Here’s how MLB would break three-way tie for second AL wild card

(L-R) Carlos Correa, Torii Hunter and Mike Trout could help create quite a mess in the AL.

Over the years, Major League Baseball has had many one-game playoffs to settle two-way ties for a single postseason berth.

We’ve yet to witness a three-team tiebreaker, but that could change in the next several days.

The race for the second American League wild card is the potential source of this delightful chaos, with the Houston Astros holding only a one-game lead over the Minnesota Twins and Los Angeles Angels entering play Friday.

If the teams finish the weekend with identical records, here’s what would happen next:

* MLB would schedule a two-day tiebreaker and delay the AL Wild Card Game — presently scheduled for Tuesday — by one day. Team "A" would host Team "B" on Monday, with the winner hosting Team "C" on Tuesday. The eventual winner would travel to New York to play the Yankees in Wednesday’s Wild Card Game.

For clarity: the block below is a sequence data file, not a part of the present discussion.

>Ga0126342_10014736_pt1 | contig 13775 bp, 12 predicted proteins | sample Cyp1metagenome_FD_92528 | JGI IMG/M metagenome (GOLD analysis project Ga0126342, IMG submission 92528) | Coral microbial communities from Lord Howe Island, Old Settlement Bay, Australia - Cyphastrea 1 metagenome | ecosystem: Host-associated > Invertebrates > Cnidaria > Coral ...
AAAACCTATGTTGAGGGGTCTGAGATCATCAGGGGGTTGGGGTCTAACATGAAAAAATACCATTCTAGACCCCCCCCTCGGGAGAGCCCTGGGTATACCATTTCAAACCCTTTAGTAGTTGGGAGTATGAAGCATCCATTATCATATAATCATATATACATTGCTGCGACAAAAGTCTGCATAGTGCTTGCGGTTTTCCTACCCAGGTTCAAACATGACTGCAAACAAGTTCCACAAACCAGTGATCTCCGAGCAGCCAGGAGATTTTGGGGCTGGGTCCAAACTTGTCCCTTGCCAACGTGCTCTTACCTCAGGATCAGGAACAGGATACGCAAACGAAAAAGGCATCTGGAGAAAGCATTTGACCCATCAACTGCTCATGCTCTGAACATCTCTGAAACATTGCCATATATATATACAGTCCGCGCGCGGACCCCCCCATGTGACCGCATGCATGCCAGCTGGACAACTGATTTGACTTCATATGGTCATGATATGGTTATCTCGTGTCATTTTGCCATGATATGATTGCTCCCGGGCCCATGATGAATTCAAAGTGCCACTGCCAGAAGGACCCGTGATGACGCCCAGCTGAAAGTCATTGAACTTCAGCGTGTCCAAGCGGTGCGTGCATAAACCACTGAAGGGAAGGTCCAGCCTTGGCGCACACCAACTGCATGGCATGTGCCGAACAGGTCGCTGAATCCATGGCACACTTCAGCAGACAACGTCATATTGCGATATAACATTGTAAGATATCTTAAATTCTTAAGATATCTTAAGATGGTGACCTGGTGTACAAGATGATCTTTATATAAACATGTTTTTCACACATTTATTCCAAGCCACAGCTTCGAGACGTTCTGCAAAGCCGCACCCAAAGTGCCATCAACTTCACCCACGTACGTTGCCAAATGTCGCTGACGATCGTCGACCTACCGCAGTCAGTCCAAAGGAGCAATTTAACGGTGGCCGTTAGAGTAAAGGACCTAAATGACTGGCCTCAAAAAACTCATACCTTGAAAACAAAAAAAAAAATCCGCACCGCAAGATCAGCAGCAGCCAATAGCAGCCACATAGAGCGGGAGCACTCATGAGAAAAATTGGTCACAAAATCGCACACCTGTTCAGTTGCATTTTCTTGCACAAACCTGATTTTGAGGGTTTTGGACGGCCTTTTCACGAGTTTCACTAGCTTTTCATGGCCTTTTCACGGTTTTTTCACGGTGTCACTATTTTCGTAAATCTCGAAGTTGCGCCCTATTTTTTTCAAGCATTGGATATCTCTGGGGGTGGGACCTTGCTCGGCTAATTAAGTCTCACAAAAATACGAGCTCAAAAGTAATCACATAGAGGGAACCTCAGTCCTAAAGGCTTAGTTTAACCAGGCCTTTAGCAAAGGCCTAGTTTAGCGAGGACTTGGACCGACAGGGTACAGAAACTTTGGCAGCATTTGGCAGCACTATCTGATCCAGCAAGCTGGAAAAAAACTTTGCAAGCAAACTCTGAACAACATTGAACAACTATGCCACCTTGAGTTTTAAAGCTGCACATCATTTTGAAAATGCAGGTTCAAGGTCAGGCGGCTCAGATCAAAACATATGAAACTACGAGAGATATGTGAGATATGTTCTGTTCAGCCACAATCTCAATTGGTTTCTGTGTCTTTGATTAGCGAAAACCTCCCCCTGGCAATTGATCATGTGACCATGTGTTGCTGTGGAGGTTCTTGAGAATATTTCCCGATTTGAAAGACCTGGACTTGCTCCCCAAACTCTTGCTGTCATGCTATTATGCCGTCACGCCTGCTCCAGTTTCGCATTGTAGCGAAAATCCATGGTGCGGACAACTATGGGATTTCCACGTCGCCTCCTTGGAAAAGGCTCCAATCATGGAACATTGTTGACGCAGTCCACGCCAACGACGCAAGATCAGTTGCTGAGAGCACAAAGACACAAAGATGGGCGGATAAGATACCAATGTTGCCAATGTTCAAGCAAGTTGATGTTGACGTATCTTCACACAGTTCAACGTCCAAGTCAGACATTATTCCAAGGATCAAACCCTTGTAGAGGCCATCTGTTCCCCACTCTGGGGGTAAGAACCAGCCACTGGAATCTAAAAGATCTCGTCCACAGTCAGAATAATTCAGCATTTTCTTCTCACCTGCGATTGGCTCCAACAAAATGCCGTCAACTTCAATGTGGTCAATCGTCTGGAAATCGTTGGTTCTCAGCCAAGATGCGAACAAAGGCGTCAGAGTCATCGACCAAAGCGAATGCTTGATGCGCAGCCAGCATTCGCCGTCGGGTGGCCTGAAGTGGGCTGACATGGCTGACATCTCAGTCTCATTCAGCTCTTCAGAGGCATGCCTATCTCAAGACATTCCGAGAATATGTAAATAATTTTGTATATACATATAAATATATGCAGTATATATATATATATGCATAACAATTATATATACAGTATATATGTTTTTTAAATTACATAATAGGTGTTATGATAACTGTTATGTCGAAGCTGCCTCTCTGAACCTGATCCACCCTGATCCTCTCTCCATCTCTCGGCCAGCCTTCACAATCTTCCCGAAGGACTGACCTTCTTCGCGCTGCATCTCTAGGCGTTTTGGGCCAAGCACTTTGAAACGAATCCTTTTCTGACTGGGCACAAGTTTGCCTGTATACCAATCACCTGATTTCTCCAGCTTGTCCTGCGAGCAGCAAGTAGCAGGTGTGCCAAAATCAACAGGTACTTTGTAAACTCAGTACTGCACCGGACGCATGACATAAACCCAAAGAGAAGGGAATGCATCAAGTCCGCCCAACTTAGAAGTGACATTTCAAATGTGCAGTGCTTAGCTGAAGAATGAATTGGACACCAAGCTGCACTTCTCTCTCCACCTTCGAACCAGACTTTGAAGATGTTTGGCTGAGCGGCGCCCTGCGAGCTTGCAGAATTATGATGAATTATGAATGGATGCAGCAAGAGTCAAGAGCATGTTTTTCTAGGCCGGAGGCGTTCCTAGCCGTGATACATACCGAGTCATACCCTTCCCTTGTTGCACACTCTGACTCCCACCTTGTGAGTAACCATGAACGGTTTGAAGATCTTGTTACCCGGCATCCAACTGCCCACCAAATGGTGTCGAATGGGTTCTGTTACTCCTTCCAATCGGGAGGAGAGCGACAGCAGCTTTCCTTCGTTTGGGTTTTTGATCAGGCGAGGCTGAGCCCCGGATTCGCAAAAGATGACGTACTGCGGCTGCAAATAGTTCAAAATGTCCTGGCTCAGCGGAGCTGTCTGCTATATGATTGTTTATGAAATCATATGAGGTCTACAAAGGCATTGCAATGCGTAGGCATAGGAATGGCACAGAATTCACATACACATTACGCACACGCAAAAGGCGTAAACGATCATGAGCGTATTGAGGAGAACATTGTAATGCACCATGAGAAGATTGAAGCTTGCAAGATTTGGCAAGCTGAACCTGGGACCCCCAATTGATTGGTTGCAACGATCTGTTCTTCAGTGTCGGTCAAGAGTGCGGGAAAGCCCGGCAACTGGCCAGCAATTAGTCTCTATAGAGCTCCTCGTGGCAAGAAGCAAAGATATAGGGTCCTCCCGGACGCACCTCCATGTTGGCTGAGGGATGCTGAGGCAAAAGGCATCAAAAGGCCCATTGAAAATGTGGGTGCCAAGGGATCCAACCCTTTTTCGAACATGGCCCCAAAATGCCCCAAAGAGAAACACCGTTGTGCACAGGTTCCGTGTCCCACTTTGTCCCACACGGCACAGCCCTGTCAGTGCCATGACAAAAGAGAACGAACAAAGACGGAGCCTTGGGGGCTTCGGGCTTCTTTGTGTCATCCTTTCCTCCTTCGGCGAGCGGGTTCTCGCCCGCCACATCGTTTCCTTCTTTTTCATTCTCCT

* The Angels would have priority in selecting their designation within the tiebreaker because they have the best head-to-head record among the three teams in 2015. The Astros would choose next, followed by the Twins.

* The Angels would elect to be Team "C," because they’d need to win only one game — Tuesday, on the road — in order to secure the second wild card.

* The Astros would choose to be Team "A," because they’d get to host Monday’s game. The Twins would become Team "B."

The Twins are the potential road warriors, because they could play Monday in Houston, Tuesday in Minnesota (against the Angels), Wednesday in New York (in the Wild Card Game), and Thursday in Kansas City or Toronto (in Game 1 of the AL Division Series). All they’d have to do is win three games in a row.

Easy, right?

Of course, there’s a chance only two teams would tie for the second wild card, in which case there would be a tiebreaker game between them on Monday, followed by the regularly scheduled AL Wild Card Game on Tuesday.

But that sounds tame by comparison, doesn’t it?